Although the myriad life forms, processes and natural cycles of the Earth have been thoroughly studied and documented, the question of a pattern of patterns, or a metapattern, that would make the entirety of life com-orehensible continues to elude us. The most far-reaching, yet credible the-orv to date, to our way of thinking, comes from the brilliant research of Drs. Lvnn Margulis of Boston University and James Lovelock of England. Cal-ed the Gaia hypothesis, after the Greek goddess of the Earth, it suggests that the Earth together with its surrounding atmosphere constitutes a con tinuum, an entity which, taken as a whole, exhibits many of the properties of life.1 There it hangs in the blackness of space, like a great, luminous, pulsating cell in and on which, in Dr. Lovelock's words:
The entire range of living matter on Earth from whales to viruses and from oaks to algae could be regarded as constituting a single living entity capable of maintaining the Earth's atmosphere to suit its overall needs and endowed with faculties and powers far beyond those of its constituent parts.'2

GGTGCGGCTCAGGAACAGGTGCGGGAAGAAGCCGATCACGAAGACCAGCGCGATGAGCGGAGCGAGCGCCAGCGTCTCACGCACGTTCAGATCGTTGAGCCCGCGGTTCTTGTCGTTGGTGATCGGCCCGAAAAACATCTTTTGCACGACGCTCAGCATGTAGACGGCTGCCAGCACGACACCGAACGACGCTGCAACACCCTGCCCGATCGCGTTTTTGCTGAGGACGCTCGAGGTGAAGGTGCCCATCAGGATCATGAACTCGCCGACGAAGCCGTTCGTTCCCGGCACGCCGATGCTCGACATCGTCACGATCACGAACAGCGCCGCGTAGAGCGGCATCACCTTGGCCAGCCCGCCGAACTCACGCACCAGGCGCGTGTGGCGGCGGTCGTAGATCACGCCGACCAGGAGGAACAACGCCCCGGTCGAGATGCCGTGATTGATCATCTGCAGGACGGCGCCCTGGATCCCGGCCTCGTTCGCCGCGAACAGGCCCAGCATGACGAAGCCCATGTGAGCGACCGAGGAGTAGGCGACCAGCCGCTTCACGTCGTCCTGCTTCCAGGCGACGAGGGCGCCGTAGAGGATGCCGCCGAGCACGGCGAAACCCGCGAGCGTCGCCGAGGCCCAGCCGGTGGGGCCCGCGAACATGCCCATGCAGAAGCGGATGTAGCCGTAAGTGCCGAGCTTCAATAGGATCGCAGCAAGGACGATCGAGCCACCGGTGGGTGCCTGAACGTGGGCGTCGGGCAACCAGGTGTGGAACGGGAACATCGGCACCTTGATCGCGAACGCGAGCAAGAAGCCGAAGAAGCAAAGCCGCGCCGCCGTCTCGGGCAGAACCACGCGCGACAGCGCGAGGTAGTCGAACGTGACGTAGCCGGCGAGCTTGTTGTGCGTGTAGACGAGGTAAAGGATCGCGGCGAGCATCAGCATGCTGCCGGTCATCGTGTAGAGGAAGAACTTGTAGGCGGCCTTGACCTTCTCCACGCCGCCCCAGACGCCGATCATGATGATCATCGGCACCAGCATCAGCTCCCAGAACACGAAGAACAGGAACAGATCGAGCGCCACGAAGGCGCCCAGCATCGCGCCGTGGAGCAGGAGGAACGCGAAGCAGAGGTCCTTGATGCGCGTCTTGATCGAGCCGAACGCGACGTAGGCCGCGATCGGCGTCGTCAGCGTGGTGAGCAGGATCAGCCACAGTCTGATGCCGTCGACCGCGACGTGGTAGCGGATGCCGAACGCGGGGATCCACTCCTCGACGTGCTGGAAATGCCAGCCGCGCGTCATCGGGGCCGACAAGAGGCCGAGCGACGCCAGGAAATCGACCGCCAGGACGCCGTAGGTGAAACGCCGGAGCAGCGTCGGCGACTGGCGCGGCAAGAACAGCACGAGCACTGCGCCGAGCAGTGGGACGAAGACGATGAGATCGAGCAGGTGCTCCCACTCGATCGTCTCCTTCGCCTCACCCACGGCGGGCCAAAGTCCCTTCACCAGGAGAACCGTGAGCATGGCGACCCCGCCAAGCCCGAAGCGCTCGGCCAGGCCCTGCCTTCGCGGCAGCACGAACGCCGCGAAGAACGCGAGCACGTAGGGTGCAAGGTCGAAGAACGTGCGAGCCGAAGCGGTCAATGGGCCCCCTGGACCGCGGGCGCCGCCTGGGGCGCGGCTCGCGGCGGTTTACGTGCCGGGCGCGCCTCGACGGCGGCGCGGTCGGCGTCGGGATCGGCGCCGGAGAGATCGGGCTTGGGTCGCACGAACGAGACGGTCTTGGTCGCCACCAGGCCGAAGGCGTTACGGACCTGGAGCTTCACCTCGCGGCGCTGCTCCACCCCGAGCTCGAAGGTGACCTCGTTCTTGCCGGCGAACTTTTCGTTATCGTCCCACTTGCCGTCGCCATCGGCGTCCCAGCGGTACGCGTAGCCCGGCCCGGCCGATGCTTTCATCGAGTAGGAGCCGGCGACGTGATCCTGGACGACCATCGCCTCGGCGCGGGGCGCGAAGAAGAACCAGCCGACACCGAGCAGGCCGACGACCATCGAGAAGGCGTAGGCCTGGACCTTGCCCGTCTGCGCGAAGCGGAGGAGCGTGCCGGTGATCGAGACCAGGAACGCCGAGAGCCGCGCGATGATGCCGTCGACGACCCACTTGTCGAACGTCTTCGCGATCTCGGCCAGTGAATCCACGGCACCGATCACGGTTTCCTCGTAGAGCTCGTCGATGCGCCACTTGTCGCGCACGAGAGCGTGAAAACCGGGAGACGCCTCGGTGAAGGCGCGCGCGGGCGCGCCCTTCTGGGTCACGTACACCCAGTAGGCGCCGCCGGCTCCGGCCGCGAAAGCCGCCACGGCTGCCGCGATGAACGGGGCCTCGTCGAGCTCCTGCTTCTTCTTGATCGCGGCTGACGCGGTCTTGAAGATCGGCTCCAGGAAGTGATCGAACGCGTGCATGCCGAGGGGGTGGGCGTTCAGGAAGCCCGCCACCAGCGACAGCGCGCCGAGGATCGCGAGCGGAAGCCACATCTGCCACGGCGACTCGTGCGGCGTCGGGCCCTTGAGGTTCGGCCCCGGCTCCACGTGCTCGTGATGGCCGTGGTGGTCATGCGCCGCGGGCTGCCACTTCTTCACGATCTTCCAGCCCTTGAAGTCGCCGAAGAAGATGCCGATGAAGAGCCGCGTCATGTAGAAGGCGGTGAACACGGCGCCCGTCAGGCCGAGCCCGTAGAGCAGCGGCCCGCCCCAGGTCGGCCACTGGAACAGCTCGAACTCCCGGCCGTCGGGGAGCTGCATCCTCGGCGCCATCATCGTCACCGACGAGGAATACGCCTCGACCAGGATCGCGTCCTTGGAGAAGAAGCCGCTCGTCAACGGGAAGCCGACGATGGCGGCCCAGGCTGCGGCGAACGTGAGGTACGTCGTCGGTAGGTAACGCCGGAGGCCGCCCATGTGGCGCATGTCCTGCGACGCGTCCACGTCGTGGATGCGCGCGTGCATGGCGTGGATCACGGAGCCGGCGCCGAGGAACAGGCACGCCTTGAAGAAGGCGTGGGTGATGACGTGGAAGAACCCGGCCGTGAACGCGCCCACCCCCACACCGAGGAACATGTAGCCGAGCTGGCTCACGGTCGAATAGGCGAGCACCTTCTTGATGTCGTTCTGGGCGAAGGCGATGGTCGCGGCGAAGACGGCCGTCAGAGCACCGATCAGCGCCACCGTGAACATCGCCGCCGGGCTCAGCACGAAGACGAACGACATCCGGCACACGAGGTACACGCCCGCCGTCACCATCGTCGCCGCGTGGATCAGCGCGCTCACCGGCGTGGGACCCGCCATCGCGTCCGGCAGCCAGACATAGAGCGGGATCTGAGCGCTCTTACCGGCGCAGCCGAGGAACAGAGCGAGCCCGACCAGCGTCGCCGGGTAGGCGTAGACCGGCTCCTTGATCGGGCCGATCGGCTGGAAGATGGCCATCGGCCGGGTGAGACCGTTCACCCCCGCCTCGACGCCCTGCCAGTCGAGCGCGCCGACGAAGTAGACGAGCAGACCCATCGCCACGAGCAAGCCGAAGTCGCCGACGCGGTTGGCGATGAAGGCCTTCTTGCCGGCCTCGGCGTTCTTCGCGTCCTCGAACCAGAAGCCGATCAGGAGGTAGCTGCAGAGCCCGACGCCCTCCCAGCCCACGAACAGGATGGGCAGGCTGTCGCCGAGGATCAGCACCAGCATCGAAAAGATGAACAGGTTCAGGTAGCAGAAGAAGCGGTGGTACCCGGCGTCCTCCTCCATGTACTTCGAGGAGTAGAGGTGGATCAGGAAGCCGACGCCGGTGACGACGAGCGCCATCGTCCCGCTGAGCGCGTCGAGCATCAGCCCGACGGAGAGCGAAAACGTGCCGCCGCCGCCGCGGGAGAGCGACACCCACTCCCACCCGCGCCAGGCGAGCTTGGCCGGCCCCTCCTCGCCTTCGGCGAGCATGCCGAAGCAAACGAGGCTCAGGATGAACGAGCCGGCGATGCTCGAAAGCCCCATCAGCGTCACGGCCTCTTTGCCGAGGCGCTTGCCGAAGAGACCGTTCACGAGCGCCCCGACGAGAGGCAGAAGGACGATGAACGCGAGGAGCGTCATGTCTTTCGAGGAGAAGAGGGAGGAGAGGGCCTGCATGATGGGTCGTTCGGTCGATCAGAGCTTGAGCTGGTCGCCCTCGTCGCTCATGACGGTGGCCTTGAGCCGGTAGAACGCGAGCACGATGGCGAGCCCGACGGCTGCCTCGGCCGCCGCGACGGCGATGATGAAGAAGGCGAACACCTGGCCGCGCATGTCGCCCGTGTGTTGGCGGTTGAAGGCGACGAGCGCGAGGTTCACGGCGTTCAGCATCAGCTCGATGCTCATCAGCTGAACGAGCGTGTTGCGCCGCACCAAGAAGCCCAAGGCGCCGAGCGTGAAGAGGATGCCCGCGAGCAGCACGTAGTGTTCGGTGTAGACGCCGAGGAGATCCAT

Formally defined, Gaia may be considered, again in Dr. Lovelock's words:
... as a complex entity involving the Earth's biosphere, atmosphere, oceans, and soil; the totality constituting a feedback of cybernetic systems which seeks an optimal physical and chemical environment for life on this planet.3
The maintenance of relatively constant conditions by interacting, active control processes may be conveniently described by the term "homeo-ostatis"—meaning those coordinated physiological processes which maintain most of the steady states in a living organism. The Gaia hypothesis sees the Earth as maintaining homeostatic conditions with the biota actively seeking to keep the environment optimal for life. Dr. Lovelock postulates:
... the physical and chemical condition of the surface of the Earth, of the atmosphere, and of the oceans has been and is actively made fit and comfortable by the presence of life itself. This is in contrast to the conventional wisdom which held that life adapted to the planetary conditions as it and they evolved their separate ways.